Our jasmine vine produced a fruit. We didn’t know they could do that.
Heck, we didn’t even know what kind of jasmine we have. It can be a little confusing, because are several vines called jasmine: Jasminum (Jasmine), Trachelospermum (Star Jasmine), and Stephanotis (Madagascar Jasmine or Bridal Veil). There is a Gardenia called Cape Jasmine, and I’m sure there are still other flowers sharing the name.
Our plant is Stephanotis, which produces clusters of sweet-scented white blossoms. It attracts hummingbirds, who feed from the flowers and perch on the vines to keep watch over their territory. And, we have learned, it occasionally produces a large inedible mango-shaped fruit.
Our vines have been very healthy – they must like the climate here in the bay area. We don’t have to pay much attention to them. One day, we walked up to the house and noticed that there was a big green fruit on the vine. It was the same color and shape as the leaves, so maybe we can be excused for not seeing it until it was the size of an avocado.
We pulled out the ever handy Western Garden Book, and flipped to vines, where we figured out what plant we have. Unfortunately, there was just a brief paragraph on care and feeding, but no information on fruit. It didn’t even tell us that Stephanotis is usually propagated by cuttings.
This information from the Royal Horticultural Society helped clarify things. Other people have had this experience, too! Apparently the vines can produce fruit once every few years. This discussion from the University of British Columbia’s Botanical Centre gave some additional advice, saying that it is helpful to harvest the seeds before they go dormant if you want to try to grow them.
Since the vines tend not to flower while there is a fruit on the vine, and we like that the flowers draw the hummingbirds, we decided to pick the fruit and dissect it.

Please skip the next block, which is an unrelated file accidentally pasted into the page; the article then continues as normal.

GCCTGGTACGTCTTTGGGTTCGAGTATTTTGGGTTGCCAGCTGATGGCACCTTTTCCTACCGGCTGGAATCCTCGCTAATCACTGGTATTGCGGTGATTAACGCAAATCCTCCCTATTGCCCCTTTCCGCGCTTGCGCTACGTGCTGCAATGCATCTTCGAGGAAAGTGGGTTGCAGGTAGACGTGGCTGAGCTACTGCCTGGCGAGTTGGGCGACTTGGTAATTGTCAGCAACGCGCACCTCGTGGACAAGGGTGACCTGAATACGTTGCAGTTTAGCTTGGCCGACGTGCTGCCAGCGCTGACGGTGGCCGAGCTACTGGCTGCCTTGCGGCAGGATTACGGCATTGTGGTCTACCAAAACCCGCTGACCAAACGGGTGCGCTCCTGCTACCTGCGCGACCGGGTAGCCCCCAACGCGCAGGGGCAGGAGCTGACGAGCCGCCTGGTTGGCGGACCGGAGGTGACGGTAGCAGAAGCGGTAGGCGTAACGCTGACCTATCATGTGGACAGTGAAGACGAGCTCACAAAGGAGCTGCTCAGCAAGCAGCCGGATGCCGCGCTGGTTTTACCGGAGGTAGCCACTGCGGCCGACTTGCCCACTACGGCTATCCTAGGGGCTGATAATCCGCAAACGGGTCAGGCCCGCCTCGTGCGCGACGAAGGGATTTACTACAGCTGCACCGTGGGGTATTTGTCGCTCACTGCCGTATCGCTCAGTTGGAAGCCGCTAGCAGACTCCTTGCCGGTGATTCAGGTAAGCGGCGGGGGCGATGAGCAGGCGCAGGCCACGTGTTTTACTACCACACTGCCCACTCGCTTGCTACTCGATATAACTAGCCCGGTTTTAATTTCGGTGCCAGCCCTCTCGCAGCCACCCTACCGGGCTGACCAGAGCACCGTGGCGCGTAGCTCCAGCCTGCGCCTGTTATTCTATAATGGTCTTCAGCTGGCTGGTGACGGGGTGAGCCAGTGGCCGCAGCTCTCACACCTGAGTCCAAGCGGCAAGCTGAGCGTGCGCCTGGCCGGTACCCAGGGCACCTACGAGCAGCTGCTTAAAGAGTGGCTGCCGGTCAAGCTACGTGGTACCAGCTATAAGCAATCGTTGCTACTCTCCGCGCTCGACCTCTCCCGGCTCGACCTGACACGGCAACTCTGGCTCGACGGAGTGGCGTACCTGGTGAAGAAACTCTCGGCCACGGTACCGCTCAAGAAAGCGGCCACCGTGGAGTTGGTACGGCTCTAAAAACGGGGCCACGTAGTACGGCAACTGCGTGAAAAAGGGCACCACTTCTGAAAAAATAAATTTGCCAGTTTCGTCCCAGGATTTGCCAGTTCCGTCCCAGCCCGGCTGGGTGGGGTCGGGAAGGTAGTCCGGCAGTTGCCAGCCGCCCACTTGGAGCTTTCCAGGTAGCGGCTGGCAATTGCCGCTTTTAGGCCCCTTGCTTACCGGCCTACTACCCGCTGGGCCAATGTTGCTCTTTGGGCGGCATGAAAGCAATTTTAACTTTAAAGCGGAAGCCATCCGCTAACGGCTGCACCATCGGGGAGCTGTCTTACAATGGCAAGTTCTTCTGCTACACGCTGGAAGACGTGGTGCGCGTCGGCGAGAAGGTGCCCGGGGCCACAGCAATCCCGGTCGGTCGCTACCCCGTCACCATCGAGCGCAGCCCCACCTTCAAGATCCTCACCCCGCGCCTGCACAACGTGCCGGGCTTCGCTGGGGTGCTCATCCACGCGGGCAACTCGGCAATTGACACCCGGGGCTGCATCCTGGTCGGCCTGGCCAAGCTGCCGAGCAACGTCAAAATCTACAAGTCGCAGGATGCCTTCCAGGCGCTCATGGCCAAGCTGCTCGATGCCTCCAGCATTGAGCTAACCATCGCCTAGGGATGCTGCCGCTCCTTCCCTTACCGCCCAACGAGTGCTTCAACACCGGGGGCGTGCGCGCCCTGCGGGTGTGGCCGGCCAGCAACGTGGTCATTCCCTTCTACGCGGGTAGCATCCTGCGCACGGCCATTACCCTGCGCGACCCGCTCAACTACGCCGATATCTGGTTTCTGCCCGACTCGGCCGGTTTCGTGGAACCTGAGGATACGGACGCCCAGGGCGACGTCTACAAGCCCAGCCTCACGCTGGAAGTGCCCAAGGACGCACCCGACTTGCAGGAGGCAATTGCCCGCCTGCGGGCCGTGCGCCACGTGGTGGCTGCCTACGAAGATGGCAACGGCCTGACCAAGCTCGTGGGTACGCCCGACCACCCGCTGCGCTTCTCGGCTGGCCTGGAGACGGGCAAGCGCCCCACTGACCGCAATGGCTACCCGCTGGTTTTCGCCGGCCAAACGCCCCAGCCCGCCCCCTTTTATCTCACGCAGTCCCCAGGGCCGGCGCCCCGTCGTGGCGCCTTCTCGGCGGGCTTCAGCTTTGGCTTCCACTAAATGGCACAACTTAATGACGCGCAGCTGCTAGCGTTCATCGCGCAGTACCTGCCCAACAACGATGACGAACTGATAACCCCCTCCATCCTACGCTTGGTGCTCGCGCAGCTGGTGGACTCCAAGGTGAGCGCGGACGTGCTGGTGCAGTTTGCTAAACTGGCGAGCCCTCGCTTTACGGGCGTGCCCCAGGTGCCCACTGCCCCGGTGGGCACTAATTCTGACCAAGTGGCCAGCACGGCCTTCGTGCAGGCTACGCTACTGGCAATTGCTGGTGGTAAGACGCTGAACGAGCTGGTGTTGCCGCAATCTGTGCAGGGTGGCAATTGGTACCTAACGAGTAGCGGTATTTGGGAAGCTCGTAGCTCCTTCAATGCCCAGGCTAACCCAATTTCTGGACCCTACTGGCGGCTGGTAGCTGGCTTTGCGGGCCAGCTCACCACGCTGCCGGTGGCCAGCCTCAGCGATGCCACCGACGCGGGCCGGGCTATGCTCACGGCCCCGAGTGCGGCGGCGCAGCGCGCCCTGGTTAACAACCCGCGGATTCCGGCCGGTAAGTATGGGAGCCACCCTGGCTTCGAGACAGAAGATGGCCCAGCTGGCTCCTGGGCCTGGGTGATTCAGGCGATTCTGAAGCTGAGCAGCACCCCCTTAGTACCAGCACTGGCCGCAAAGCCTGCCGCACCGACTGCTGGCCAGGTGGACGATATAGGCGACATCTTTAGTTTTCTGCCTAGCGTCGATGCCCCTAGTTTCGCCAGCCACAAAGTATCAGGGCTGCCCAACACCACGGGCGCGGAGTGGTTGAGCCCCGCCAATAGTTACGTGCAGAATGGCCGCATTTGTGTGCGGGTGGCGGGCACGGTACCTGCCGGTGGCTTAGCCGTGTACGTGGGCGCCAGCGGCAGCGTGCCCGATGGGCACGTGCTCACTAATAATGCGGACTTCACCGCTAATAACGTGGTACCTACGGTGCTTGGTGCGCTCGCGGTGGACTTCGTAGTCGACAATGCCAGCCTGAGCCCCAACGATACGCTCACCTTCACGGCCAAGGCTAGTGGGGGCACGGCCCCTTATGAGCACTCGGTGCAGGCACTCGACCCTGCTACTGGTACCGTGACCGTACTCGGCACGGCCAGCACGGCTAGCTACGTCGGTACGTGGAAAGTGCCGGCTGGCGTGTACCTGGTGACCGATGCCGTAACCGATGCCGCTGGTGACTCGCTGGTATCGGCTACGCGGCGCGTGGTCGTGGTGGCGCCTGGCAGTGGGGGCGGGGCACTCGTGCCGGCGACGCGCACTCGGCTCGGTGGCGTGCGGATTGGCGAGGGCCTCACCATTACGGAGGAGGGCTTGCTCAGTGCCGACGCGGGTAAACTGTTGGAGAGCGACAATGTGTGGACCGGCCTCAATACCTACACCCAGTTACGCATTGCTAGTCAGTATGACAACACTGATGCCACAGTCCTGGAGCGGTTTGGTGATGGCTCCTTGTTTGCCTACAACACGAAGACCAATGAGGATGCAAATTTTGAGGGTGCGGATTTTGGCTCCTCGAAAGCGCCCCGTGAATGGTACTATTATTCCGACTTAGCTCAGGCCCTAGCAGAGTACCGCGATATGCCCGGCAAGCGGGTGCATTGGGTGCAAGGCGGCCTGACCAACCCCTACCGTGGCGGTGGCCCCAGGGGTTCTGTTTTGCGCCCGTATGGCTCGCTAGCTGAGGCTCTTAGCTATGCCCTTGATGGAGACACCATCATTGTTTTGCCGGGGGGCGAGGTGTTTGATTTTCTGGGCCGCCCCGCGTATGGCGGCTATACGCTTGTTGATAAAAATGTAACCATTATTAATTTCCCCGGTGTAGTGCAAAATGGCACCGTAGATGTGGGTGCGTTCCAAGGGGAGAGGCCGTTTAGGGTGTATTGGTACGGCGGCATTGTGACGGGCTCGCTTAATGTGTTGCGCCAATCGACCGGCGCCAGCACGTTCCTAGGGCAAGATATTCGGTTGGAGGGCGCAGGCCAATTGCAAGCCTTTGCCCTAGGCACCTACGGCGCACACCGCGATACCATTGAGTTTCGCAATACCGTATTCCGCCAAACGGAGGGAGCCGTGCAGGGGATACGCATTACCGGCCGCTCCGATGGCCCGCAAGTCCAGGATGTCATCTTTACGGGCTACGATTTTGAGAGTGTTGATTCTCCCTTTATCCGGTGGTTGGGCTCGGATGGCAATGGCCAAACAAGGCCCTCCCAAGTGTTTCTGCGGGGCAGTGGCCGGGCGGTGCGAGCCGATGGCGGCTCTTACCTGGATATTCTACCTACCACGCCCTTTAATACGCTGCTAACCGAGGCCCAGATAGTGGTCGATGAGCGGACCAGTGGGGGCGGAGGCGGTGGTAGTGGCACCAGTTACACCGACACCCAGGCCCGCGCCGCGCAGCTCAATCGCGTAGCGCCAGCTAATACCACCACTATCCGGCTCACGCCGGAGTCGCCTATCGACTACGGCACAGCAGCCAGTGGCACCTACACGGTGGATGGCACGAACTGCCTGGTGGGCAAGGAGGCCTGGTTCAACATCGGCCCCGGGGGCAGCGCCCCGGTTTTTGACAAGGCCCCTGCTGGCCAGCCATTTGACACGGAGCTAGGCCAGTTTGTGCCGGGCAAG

It is completely interesting inside. There is a thick fleshy outer layer. Inside that, the seeds are layered over a central core and each seed has a tuft of fuzz attached. The central part came out cleanly once the fleshy part was split open.
The layered seeds look like scales. And in the fuzz department, these babies put dandelions to shame! If we had let it mature on the vine, the fruit would have opened up and the seeds would have blown away.
Here’s a good overview of Stephanotis, and here’s a more in-depth article for further reading.
13 thoughts on “Jasmine Fruit”
Are you sure it’s not a Pod People pod? Sure looks like one.
It’s possible. We haven’t gone to sleep since we found it– just in case.
Windell H. Oskay
Im from Hawaii, and stephanotis grows like wildfire there. We use ’em in leis and what not. They smell AWESOME! You’re lucky to have one…I’m in Washington right now and I would kill to smell a little bit of home right now!
Thanks to the person who posted this comment on the fruit of the Madagascar Jasmine, I now know what it is! I’ve had this plant 3 years now (in a pot) and it’s the first time its produced a fruit. I too did not notice it until it was the size of an avocado, at frist I thought I was seeing things…I had no idea this plant did this. Thanks for posting your comment, Roberta Southern CA
I have one Jasmine this summer and its fruit came out at beginning of this winter. The fruit appeared orange&brown color. I did a litter search. Jasmine flower smells fragrant. The fruit of Jasmine is rarely seen. Take off the fruit when its in the orange&brown color, and put if in warm water to make it soft. Shuck off the seedcase and you will get the jasmin seed. put the jasmine seed into soil pot and the burgeon will come out one month later. It will need three years to bloom. Hope it will help.